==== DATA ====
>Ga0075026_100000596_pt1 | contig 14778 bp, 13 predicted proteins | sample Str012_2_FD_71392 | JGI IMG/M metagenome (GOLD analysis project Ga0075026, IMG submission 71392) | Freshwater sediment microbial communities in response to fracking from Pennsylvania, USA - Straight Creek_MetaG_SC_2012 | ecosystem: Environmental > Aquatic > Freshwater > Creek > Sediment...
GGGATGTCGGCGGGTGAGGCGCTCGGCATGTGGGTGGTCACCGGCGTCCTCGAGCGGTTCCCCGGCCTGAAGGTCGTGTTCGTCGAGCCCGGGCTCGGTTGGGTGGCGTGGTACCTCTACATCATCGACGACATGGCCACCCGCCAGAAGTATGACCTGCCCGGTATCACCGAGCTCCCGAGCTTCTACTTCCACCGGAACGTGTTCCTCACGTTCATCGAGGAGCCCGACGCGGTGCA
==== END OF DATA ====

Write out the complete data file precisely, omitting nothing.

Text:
>Ga0075026_100000596_pt1 | contig 14778 bp, 13 predicted proteins | sample Str012_2_FD_71392 | JGI IMG/M metagenome (GOLD analysis project Ga0075026, IMG submission 71392) | Freshwater sediment microbial communities in response to fracking from Pennsylvania, USA - Straight Creek_MetaG_SC_2012 | ecosystem: Environmental > Aquatic > Freshwater > Creek > Sediment...
GGGATGTCGGCGGGTGAGGCGCTCGGCATGTGGGTGGTCACCGGCGTCCTCGAGCGGTTCCCCGGCCTGAAGGTCGTGTTCGTCGAGCCCGGGCTCGGTTGGGTGGCGTGGTACCTCTACATCATCGACGACATGGCCACCCGCCAGAAGTATGACCTGCCCGGTATCACCGAGCTCCCGAGCTTCTACTTCCACCGGAACGTGTTCCTCACGTTCATCGAGGAGCCCGACGCGGTGCA